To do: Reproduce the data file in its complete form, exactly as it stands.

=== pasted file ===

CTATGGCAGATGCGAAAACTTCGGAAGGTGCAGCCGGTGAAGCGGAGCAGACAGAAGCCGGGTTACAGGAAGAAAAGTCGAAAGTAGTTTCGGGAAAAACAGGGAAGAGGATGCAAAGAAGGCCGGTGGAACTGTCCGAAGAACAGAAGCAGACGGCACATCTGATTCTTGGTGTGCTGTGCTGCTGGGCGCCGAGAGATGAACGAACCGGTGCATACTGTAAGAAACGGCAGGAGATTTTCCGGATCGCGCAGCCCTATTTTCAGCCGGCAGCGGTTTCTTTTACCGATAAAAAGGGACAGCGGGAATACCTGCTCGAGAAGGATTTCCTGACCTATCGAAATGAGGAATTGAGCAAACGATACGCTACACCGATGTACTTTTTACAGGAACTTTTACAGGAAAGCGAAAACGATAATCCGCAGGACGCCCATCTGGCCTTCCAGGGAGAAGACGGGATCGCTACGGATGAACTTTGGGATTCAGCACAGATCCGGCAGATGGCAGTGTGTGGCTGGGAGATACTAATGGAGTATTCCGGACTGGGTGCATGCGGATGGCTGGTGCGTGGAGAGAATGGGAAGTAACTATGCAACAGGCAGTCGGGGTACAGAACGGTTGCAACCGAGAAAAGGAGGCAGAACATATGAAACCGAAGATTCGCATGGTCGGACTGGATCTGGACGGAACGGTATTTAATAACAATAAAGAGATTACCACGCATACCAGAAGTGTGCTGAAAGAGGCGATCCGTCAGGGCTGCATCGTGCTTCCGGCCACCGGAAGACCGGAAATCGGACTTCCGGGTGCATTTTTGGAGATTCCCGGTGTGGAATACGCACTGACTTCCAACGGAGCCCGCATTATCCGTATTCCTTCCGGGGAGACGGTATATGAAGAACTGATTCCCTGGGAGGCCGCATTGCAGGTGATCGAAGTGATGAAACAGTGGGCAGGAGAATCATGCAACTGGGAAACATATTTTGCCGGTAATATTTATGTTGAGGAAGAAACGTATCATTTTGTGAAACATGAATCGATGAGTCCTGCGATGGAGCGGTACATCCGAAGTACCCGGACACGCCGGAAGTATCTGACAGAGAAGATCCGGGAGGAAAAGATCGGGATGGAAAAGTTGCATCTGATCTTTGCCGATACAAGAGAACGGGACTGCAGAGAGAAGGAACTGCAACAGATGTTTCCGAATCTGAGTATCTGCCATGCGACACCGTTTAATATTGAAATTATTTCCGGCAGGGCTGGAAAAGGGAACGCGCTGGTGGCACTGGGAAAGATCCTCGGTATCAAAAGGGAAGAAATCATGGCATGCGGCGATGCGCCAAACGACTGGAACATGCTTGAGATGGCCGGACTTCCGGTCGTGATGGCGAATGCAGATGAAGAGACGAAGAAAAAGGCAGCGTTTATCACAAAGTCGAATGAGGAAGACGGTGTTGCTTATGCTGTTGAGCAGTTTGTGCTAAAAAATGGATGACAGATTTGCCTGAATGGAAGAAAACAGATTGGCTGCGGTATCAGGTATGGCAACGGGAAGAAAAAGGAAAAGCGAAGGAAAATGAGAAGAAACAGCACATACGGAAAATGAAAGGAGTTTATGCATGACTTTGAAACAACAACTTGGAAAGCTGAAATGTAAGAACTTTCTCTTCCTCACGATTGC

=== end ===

CTATGGCAGATGCGAAAACTTCGGAAGGTGCAGCCGGTGAAGCGGAGCAGACAGAAGCCGGGTTACAGGAAGAAAAGTCGAAAGTAGTTTCGGGAAAAACAGGGAAGAGGATGCAAAGAAGGCCGGTGGAACTGTCCGAAGAACAGAAGCAGACGGCACATCTGATTCTTGGTGTGCTGTGCTGCTGGGCGCCGAGAGATGAACGAACCGGTGCATACTGTAAGAAACGGCAGGAGATTTTCCGGATCGCGCAGCCCTATTTTCAGCCGGCAGCGGTTTCTTTTACCGATAAAAAGGGACAGCGGGAATACCTGCTCGAGAAGGATTTCCTGACCTATCGAAATGAGGAATTGAGCAAACGATACGCTACACCGATGTACTTTTTACAGGAACTTTTACAGGAAAGCGAAAACGATAATCCGCAGGACGCCCATCTGGCCTTCCAGGGAGAAGACGGGATCGCTACGGATGAACTTTGGGATTCAGCACAGATCCGGCAGATGGCAGTGTGTGGCTGGGAGATACTAATGGAGTATTCCGGACTGGGTGCATGCGGATGGCTGGTGCGTGGAGAGAATGGGAAGTAACTATGCAACAGGCAGTCGGGGTACAGAACGGTTGCAACCGAGAAAAGGAGGCAGAACATATGAAACCGAAGATTCGCATGGTCGGACTGGATCTGGACGGAACGGTATTTAATAACAATAAAGAGATTACCACGCATACCAGAAGTGTGCTGAAAGAGGCGATCCGTCAGGGCTGCATCGTGCTTCCGGCCACCGGAAGACCGGAAATCGGACTTCCGGGTGCATTTTTGGAGATTCCCGGTGTGGAATACGCACTGACTTCCAACGGAGCCCGCATTATCCGTATTCCTTCCGGGGAGACGGTATATGAAGAACTGATTCCCTGGGAGGCCGCATTGCAGGTGATCGAAGTGATGAAACAGTGGGCAGGAGAATCATGCAACTGGGAAACATATTTTGCCGGTAATATTTATGTTGAGGAAGAAACGTATCATTTTGTGAAACATGAATCGATGAGTCCTGCGATGGAGCGGTACATCCGAAGTACCCGGACACGCCGGAAGTATCTGACAGAGAAGATCCGGGAGGAAAAGATCGGGATGGAAAAGTTGCATCTGATCTTTGCCGATACAAGAGAACGGGACTGCAGAGAGAAGGAACTGCAACAGATGTTTCCGAATCTGAGTATCTGCCATGCGACACCGTTTAATATTGAAATTATTTCCGGCAGGGCTGGAAAAGGGAACGCGCTGGTGGCACTGGGAAAGATCCTCGGTATCAAAAGGGAAGAAATCATGGCATGCGGCGATGCGCCAAACGACTGGAACATGCTTGAGATGGCCGGACTTCCGGTCGTGATGGCGAATGCAGATGAAGAGACGAAGAAAAAGGCAGCGTTTATCACAAAGTCGAATGAGGAAGACGGTGTTGCTTATGCTGTTGAGCAGTTTGTGCTAAAAAATGGATGACAGATTTGCCTGAATGGAAGAAAACAGATTGGCTGCGGTATCAGGTATGGCAACGGGAAGAAAAAGGAAAAGCGAAGGAAAATGAGAAGAAACAGCACATACGGAAAATGAAAGGAGTTTATGCATGACTTTGAAACAACAACTTGGAAAGCTGAAATGTAAGAACTTTCTCTTCCTCACGATTGC